Thank you for all the great responses. I have determined from reading and considering the personal experiences and good advice that so many of you have shared, that the problem is indeed the school. There are a number of factors at play that all contribute to a very dysfunctional atmosphere. I don't see that changing anytime soon, so I am looking for another job. If I end up leaving before the school year is done...or tomorrow, I hope down the road I can find another teaching position. It's bad enough here that I am willing to take that chance.
    I would love to lay out the details as I'm sure with the collective wisdom you could all help me; however, I'm worried that a fellow teacher or my principal might read here and would recognize the situation. I already feel like I'm walking on eggshells.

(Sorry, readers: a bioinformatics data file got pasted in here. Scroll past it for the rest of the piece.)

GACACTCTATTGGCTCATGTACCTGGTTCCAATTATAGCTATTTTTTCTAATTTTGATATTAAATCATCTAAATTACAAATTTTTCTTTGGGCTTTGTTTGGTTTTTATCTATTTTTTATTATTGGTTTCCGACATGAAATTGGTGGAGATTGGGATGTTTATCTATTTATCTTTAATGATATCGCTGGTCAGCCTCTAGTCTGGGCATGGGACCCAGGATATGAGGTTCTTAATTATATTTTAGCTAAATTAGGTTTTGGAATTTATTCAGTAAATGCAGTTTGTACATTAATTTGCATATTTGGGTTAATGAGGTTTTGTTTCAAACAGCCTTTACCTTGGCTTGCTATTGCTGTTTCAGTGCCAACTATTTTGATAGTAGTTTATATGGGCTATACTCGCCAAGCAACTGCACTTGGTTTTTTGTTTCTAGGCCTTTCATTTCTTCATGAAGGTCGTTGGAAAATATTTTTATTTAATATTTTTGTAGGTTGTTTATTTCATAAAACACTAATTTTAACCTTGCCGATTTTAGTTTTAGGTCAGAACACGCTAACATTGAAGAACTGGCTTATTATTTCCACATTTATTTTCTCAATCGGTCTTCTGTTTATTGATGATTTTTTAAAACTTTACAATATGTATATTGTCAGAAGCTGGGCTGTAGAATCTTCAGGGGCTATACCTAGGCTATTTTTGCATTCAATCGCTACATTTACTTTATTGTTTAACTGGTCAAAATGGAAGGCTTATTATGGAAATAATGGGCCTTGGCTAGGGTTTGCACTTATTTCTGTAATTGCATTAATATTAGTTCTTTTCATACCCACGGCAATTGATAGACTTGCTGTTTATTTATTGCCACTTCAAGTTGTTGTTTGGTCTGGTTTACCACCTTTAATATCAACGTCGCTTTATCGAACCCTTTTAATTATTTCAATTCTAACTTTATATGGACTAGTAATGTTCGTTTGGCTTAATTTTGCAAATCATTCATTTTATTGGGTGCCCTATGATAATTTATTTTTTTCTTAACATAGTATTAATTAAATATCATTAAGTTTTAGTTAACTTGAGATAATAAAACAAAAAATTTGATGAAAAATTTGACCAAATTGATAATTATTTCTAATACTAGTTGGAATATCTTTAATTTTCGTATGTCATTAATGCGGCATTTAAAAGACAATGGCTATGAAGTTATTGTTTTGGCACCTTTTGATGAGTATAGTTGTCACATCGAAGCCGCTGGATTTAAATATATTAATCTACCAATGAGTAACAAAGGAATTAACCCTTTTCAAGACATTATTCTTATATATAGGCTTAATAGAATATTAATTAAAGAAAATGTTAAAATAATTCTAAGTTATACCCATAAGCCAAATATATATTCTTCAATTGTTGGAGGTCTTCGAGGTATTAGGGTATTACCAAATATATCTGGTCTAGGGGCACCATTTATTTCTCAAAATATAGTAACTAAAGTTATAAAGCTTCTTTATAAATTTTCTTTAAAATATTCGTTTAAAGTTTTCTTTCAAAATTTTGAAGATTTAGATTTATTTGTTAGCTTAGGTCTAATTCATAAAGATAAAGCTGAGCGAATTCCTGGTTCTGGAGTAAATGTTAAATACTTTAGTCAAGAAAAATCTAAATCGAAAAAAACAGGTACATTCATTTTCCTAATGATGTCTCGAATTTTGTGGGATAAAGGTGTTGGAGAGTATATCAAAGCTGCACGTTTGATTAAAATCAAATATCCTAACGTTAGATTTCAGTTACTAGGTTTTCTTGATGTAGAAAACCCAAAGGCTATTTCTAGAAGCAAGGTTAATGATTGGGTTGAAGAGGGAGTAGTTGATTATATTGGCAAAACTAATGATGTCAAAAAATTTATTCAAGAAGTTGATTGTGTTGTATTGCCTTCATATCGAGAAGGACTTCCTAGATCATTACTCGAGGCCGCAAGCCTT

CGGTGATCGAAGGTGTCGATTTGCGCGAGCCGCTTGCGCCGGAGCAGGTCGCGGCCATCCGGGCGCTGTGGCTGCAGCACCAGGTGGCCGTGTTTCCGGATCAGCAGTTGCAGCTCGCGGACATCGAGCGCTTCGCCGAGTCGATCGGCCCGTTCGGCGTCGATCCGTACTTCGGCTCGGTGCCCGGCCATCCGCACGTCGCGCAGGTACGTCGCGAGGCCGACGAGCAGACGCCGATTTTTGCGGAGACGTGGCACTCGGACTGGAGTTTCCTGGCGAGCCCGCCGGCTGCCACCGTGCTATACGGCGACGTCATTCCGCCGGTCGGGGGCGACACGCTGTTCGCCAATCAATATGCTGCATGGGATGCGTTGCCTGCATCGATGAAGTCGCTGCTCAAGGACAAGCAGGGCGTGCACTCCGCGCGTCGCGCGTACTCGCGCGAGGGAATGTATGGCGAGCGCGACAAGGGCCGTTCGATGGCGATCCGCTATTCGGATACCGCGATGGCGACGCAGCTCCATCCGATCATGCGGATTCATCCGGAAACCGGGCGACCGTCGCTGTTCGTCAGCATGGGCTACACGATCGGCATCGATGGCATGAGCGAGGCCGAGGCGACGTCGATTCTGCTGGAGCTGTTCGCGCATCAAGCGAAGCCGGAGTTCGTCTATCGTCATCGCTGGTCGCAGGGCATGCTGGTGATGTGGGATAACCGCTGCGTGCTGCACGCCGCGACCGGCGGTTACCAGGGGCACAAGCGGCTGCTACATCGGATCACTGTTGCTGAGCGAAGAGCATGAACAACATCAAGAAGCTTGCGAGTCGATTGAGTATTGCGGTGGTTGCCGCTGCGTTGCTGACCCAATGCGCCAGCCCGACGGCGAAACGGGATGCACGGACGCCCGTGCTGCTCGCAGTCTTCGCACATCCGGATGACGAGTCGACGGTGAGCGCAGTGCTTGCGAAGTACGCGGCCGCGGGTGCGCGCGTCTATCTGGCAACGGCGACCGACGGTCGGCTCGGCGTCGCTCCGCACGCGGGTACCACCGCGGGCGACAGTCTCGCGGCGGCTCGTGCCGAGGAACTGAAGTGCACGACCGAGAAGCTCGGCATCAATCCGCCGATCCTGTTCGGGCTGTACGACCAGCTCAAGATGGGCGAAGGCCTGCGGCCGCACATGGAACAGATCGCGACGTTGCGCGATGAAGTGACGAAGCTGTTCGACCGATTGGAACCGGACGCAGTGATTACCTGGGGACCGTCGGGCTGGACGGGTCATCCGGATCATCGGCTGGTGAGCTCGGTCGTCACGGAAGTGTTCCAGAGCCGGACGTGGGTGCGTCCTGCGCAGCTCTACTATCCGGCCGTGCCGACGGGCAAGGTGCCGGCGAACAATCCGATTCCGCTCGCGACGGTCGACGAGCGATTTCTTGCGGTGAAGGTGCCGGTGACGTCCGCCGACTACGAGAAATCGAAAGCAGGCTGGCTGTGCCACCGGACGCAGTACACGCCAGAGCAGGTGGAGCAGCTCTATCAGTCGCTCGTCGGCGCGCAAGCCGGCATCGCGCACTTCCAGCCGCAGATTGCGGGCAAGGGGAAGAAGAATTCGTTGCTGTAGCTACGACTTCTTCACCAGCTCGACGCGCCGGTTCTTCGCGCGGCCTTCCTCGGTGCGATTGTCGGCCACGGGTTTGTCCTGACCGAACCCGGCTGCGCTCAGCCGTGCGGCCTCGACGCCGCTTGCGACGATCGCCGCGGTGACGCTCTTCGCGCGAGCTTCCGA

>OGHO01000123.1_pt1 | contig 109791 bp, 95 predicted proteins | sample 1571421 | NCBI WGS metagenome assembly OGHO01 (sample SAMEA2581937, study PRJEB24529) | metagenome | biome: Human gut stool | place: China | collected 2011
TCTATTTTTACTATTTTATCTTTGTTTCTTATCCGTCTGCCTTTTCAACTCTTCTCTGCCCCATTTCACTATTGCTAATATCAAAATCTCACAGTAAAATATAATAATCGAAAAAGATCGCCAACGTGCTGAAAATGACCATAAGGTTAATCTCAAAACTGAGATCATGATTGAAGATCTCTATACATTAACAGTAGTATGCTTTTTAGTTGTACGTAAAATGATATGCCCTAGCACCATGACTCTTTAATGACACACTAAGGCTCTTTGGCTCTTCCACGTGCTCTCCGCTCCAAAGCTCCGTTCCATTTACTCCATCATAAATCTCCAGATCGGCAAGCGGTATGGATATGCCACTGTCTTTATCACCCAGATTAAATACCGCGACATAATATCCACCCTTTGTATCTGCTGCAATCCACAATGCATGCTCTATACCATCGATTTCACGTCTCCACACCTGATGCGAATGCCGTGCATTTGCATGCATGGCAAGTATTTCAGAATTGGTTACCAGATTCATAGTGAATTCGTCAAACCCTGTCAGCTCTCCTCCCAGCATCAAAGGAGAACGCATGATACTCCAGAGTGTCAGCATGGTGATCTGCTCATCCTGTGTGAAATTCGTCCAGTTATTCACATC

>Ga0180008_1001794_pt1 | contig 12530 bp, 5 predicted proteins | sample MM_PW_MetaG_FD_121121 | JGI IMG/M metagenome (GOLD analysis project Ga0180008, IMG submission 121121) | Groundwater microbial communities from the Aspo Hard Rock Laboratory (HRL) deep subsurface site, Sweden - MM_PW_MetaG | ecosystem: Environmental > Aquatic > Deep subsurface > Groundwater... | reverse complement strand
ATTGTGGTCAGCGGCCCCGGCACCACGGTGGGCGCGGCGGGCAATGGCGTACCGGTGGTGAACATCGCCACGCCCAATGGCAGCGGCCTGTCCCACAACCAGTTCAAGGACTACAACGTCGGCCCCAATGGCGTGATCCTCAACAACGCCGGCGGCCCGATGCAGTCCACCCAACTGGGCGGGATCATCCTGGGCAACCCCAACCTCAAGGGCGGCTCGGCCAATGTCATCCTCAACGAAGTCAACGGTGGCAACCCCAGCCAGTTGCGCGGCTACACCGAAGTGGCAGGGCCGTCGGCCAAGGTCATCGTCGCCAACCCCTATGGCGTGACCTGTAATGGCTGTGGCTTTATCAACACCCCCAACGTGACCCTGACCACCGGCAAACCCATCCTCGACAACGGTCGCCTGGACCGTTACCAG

28. beyondburned

    beyondburned New Member

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    Nov 16, 2009

    Get out now is my advice for you. Teaching is a tough, thankless job that will keep you in the poor house. I am in my 20th year and I so badly wish I had left the profession after the first year. Teaching is a joke, and the WORST thing that ever happened to public education is inclusion. If I had to do it all over again, I would avoid public schools like the plague and never send my kids to a public school either. Too many severe problem children, not enough support, screwed up parents and constant battles just to try to impart some knowledge to some students? GET OUT! RUN!!